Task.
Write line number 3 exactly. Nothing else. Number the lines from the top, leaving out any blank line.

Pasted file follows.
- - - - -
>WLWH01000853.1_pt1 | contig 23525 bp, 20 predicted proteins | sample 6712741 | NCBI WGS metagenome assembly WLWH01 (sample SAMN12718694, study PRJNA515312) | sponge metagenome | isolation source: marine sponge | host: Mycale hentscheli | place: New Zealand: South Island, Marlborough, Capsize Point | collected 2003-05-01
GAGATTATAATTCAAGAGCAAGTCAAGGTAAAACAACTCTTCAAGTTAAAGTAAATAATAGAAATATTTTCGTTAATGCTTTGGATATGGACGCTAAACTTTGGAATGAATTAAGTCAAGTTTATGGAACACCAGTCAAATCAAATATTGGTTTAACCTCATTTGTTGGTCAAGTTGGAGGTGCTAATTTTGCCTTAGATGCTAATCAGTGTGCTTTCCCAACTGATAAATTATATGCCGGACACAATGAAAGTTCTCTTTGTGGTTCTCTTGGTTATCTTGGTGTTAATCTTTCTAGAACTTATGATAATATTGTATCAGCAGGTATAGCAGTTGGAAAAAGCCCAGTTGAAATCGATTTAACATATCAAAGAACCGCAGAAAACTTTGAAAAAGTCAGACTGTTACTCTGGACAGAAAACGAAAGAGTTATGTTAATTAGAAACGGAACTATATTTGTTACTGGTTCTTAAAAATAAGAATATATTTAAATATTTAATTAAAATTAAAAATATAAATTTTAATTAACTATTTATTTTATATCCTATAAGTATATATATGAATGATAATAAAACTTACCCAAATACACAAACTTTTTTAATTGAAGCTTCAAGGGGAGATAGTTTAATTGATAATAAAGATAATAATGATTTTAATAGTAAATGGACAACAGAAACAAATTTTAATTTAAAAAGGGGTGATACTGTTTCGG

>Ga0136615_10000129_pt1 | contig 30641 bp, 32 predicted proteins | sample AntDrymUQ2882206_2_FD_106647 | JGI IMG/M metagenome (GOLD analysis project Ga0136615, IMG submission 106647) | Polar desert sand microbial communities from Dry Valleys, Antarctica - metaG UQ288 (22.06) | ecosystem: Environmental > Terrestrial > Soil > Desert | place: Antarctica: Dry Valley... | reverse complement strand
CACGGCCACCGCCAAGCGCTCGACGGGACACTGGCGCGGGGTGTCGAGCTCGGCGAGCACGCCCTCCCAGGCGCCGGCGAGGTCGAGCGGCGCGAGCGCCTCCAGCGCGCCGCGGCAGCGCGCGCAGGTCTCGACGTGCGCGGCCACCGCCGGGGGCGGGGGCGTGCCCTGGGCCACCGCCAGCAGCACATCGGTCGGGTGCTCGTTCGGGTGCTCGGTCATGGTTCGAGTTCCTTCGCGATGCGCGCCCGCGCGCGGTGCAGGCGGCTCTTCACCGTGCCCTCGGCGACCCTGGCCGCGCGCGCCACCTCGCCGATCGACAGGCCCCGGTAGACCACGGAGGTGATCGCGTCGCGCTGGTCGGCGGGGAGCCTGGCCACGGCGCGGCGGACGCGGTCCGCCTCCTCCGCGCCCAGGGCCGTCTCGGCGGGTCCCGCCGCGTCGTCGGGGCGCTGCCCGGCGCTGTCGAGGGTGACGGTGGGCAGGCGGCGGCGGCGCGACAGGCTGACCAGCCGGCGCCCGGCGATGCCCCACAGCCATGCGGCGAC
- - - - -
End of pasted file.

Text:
>Ga0136615_10000129_pt1 | contig 30641 bp, 32 predicted proteins | sample AntDrymUQ2882206_2_FD_106647 | JGI IMG/M metagenome (GOLD analysis project Ga0136615, IMG submission 106647) | Polar desert sand microbial communities from Dry Valleys, Antarctica - metaG UQ288 (22.06) | ecosystem: Environmental > Terrestrial > Soil > Desert | place: Antarctica: Dry Valley... | reverse complement strand